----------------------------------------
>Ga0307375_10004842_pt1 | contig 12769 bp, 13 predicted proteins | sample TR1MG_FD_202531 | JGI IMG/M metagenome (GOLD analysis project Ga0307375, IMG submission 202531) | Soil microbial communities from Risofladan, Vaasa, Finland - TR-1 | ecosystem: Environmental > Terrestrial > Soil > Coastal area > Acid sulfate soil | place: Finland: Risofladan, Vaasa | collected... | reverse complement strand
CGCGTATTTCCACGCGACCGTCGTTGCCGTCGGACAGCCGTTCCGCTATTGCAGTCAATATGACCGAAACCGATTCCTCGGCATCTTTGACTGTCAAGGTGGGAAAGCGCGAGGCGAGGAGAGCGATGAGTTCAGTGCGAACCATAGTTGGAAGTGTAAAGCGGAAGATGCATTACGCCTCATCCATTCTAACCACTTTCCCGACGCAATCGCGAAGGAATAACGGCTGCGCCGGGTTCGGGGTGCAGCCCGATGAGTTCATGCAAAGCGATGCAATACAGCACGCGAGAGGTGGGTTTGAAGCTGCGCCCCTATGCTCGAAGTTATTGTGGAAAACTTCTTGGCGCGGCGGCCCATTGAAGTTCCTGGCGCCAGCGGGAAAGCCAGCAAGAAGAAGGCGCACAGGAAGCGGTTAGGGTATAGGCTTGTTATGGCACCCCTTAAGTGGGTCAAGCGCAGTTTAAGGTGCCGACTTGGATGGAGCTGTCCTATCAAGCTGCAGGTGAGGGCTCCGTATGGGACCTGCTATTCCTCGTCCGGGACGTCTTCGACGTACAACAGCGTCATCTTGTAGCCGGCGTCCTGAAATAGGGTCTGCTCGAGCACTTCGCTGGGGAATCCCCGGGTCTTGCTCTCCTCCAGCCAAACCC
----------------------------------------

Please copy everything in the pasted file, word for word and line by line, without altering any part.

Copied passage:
>Ga0307375_10004842_pt1 | contig 12769 bp, 13 predicted proteins | sample TR1MG_FD_202531 | JGI IMG/M metagenome (GOLD analysis project Ga0307375, IMG submission 202531) | Soil microbial communities from Risofladan, Vaasa, Finland - TR-1 | ecosystem: Environmental > Terrestrial > Soil > Coastal area > Acid sulfate soil | place: Finland: Risofladan, Vaasa | collected... | reverse complement strand
CGCGTATTTCCACGCGACCGTCGTTGCCGTCGGACAGCCGTTCCGCTATTGCAGTCAATATGACCGAAACCGATTCCTCGGCATCTTTGACTGTCAAGGTGGGAAAGCGCGAGGCGAGGAGAGCGATGAGTTCAGTGCGAACCATAGTTGGAAGTGTAAAGCGGAAGATGCATTACGCCTCATCCATTCTAACCACTTTCCCGACGCAATCGCGAAGGAATAACGGCTGCGCCGGGTTCGGGGTGCAGCCCGATGAGTTCATGCAAAGCGATGCAATACAGCACGCGAGAGGTGGGTTTGAAGCTGCGCCCCTATGCTCGAAGTTATTGTGGAAAACTTCTTGGCGCGGCGGCCCATTGAAGTTCCTGGCGCCAGCGGGAAAGCCAGCAAGAAGAAGGCGCACAGGAAGCGGTTAGGGTATAGGCTTGTTATGGCACCCCTTAAGTGGGTCAAGCGCAGTTTAAGGTGCCGACTTGGATGGAGCTGTCCTATCAAGCTGCAGGTGAGGGCTCCGTATGGGACCTGCTATTCCTCGTCCGGGACGTCTTCGACGTACAACAGCGTCATCTTGTAGCCGGCGTCCTGAAATAGGGTCTGCTCGAGCACTTCGCTGGGGAATCCCCGGGTCTTGCTCTCCTCCAGCCAAACCC